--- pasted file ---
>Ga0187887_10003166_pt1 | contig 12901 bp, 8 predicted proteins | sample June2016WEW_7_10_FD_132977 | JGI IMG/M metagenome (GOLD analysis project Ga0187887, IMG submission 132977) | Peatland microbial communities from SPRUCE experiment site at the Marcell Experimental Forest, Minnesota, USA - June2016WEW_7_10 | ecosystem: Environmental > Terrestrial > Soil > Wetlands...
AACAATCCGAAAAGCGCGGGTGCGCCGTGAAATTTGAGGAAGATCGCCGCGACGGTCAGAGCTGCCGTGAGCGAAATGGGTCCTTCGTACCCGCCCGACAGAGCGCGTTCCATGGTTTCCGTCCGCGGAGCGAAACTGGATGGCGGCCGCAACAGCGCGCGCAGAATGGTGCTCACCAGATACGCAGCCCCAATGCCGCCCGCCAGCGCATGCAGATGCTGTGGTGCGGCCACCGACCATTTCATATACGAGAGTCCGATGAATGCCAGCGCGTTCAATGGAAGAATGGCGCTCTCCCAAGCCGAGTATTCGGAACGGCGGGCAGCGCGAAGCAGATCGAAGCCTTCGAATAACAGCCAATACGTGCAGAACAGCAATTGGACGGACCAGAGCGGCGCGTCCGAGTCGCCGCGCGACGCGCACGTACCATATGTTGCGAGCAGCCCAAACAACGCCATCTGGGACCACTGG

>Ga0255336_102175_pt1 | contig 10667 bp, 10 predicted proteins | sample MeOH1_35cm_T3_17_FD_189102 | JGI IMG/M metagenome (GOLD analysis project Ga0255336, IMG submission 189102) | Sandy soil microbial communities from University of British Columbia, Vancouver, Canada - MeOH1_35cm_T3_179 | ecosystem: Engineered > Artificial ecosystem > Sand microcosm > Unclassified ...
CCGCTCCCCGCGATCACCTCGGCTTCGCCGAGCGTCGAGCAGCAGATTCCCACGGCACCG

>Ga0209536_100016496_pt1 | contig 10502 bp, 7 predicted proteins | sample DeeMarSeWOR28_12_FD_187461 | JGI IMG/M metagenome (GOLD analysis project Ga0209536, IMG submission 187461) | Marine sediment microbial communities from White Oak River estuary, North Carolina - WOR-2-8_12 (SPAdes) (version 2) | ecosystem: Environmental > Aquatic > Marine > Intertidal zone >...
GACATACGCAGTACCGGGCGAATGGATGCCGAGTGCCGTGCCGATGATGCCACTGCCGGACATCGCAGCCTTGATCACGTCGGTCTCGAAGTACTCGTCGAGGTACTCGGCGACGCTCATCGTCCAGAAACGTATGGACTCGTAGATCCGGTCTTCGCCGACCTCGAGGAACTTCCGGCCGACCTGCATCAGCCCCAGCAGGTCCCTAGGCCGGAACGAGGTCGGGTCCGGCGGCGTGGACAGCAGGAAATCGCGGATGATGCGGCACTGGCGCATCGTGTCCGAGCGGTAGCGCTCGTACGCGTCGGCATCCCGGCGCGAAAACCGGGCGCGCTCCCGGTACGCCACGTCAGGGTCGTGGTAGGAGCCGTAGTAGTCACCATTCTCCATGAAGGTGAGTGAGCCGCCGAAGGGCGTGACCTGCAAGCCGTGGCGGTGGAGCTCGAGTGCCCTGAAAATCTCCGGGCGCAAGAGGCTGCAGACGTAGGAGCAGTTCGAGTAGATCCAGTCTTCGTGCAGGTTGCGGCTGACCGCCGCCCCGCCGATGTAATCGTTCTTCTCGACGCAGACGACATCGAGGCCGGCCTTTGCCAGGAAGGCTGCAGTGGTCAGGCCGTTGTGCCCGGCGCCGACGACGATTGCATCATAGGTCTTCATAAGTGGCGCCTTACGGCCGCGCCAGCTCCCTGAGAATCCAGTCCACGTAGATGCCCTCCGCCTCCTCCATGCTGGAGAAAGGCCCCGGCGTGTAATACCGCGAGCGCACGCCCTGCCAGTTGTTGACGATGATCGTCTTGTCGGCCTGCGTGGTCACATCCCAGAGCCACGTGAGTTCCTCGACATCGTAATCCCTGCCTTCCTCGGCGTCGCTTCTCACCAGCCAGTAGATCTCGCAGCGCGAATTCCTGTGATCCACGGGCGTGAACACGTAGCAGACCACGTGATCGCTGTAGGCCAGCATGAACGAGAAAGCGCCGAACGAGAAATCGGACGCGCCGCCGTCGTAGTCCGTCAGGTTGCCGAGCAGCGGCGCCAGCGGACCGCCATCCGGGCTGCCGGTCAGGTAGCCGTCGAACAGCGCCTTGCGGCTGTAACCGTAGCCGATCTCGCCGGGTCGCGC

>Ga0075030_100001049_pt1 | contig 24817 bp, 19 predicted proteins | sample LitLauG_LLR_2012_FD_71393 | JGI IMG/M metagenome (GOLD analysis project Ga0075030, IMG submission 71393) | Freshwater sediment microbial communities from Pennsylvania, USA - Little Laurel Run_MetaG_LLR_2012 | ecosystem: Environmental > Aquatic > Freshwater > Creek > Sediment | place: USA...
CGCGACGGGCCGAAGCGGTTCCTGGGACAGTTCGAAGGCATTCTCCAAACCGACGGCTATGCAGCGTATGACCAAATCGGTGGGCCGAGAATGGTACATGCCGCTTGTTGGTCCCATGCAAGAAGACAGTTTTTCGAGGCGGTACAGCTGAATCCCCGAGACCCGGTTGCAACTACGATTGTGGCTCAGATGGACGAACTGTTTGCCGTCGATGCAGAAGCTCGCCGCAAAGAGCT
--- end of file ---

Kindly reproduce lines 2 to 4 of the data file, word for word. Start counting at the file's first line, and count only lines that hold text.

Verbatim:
AACAATCCGAAAAGCGCGGGTGCGCCGTGAAATTTGAGGAAGATCGCCGCGACGGTCAGAGCTGCCGTGAGCGAAATGGGTCCTTCGTACCCGCCCGACAGAGCGCGTTCCATGGTTTCCGTCCGCGGAGCGAAACTGGATGGCGGCCGCAACAGCGCGCGCAGAATGGTGCTCACCAGATACGCAGCCCCAATGCCGCCCGCCAGCGCATGCAGATGCTGTGGTGCGGCCACCGACCATTTCATATACGAGAGTCCGATGAATGCCAGCGCGTTCAATGGAAGAATGGCGCTCTCCCAAGCCGAGTATTCGGAACGGCGGGCAGCGCGAAGCAGATCGAAGCCTTCGAATAACAGCCAATACGTGCAGAACAGCAATTGGACGGACCAGAGCGGCGCGTCCGAGTCGCCGCGCGACGCGCACGTACCATATGTTGCGAGCAGCCCAAACAACGCCATCTGGGACCACTGG

>Ga0255336_102175_pt1 | contig 10667 bp, 10 predicted proteins | sample MeOH1_35cm_T3_17_FD_189102 | JGI IMG/M metagenome (GOLD analysis project Ga0255336, IMG submission 189102) | Sandy soil microbial communities from University of British Columbia, Vancouver, Canada - MeOH1_35cm_T3_179 | ecosystem: Engineered > Artificial ecosystem > Sand microcosm > Unclassified ...
CCGCTCCCCGCGATCACCTCGGCTTCGCCGAGCGTCGAGCAGCAGATTCCCACGGCACCG